Even in well ventilated environments and outdoors (shopping centres, fitness areas, sports courts, walking paths and the like), people breathing heavily or speaking loudly can generate a significant aerosol mist that could transmit the virus to people passing through the mist a short while later. This gives you another reason for keeping as far from other people as possible, and for the diligent use of masks.
The dual role of masks
If viral transmission indeed occurs by aerosol as well as by droplet, masks are our best defence from airborne viral particles. Equally, masks are the best way to minimise the viral particle load shed into the atmosphere by infected people.
At a time when community transmission has been increasing, the use of masks is crucial. Please do not consider this as fulfilling a legal requirement or avoiding a penalty, but as a way of protecting yourself and your community.
All in the same boat
Clearly, and especially for people like us who may require assistance with personal care and daily activities, distancing and wearing masks can be impractical and unsafe in some conditions.
Chief among these is when you are in an environment in which you spend eight hours a day or more, and where you are exposed to other people on a daily basis and for extended, continuous, periods.
Consider seeking assistance from your care coordinator to streamline the number of carers you have.
Your usual place of habitation, and possibly your workplace, may fit this description. In such an environment, if a person were shedding the virus then the atmosphere could be virus laden. A mask would not be an effective barrier to transmission to the usual, regular inhabitants of this environment.
In such a situation, the most effective action would be preventive: that is, to reduce, to a bare minimum, the number of people spending significant time in this environment.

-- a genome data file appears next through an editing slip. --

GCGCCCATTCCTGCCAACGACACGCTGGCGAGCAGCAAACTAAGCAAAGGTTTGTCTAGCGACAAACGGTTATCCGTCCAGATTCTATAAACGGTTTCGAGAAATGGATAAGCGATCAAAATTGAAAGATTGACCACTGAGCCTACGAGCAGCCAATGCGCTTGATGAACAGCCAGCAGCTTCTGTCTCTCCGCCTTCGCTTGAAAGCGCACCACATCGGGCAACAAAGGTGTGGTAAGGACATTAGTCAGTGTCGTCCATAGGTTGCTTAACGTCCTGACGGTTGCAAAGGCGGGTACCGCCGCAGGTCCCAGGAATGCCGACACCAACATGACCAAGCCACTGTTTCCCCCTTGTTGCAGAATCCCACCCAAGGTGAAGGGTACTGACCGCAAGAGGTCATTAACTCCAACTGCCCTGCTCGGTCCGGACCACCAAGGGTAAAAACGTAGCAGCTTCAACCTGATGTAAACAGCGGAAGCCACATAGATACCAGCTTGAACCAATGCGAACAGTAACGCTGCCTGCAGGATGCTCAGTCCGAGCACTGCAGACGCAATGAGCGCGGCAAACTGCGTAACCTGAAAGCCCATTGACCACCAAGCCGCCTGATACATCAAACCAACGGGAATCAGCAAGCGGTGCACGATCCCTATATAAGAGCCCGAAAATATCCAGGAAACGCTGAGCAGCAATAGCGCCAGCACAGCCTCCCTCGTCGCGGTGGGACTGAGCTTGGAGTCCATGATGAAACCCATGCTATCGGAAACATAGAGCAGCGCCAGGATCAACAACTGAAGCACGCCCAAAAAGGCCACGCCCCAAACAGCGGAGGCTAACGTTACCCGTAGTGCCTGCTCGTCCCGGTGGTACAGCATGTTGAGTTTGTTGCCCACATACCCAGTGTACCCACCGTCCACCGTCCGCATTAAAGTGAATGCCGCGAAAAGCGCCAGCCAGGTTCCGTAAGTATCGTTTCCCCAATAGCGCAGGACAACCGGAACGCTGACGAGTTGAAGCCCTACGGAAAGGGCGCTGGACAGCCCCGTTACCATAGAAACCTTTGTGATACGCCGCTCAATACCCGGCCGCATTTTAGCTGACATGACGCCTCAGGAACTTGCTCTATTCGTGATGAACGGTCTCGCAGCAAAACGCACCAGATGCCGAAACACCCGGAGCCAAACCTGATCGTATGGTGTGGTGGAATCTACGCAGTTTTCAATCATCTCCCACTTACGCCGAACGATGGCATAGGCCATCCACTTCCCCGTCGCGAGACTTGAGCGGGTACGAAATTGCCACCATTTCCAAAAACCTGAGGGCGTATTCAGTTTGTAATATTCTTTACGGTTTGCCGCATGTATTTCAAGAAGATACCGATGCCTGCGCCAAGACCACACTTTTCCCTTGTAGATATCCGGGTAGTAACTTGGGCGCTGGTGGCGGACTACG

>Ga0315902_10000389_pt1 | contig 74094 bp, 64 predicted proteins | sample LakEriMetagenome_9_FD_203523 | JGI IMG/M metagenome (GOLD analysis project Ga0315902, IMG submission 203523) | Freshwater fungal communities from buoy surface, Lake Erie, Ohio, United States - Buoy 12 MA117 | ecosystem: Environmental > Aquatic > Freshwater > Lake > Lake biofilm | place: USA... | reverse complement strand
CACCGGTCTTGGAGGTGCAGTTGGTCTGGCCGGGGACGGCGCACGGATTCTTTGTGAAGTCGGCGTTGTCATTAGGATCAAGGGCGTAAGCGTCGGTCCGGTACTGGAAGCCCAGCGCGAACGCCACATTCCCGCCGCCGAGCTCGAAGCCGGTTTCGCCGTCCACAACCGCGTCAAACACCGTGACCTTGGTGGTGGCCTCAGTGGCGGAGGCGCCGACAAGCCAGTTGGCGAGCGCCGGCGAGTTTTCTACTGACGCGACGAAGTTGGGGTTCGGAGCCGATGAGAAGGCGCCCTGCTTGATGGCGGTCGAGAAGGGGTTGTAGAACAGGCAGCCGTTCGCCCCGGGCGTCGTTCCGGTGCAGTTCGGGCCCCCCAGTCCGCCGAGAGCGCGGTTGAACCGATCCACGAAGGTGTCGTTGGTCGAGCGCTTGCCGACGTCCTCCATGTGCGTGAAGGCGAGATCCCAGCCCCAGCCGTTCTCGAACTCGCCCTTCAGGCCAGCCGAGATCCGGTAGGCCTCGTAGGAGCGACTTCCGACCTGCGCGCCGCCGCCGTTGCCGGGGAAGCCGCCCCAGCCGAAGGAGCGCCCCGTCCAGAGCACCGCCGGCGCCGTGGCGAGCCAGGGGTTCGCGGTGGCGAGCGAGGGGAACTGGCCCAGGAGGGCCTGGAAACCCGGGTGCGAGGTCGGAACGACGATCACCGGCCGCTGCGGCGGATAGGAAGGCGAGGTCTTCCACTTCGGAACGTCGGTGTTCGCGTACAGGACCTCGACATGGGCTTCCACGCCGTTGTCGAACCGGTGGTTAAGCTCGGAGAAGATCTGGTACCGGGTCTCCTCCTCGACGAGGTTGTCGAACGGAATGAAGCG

Minimise contact times
This can be achieved in your usual environment by having people who need to join you in that environment stay for the shortest time they are required to be there, and for both them and you to wear masks while they are there.
Consider seeking assistance from your care coordinator to streamline the number of carers you have, so as to reduce your exposure to people from outside your household. Note however that both you and your care provider may need to balance competing requirements and risks. For example, the fewer carers you have, the more you may be affected if one cannot work.
You’ll find some thoughts on this and other matters in Living in the Age of COVID-19, a guide compiled by the Spire peer health team.
Note also that if you are seeking to minimise the risk of aerosol transmission, having people pop out of the environment for short periods and back in again is not going to diminish that risk if the overall time spent together is long.
How long is too long?
How long is too long? This clearly depends on the environment, ventilation, and other factors particular to that situation.
As a general guide, if someone shares an indoor environment with you every day, for more than four hours at a time, then that person can be considered part of your usual environment. In such a scenario, It is highly likely that viral transmission would occur if either of you became infected.
Obviously (but not so obviously for some it would seem), at the first signs of a possible Covid-19 symptom one must get tested and then, importantly, as much as possible, remain in isolation till the results of the test become available.
If the results are negative, your earlier precautions can continue. If positive, subsequent decisions will be the prerogative of health authorities.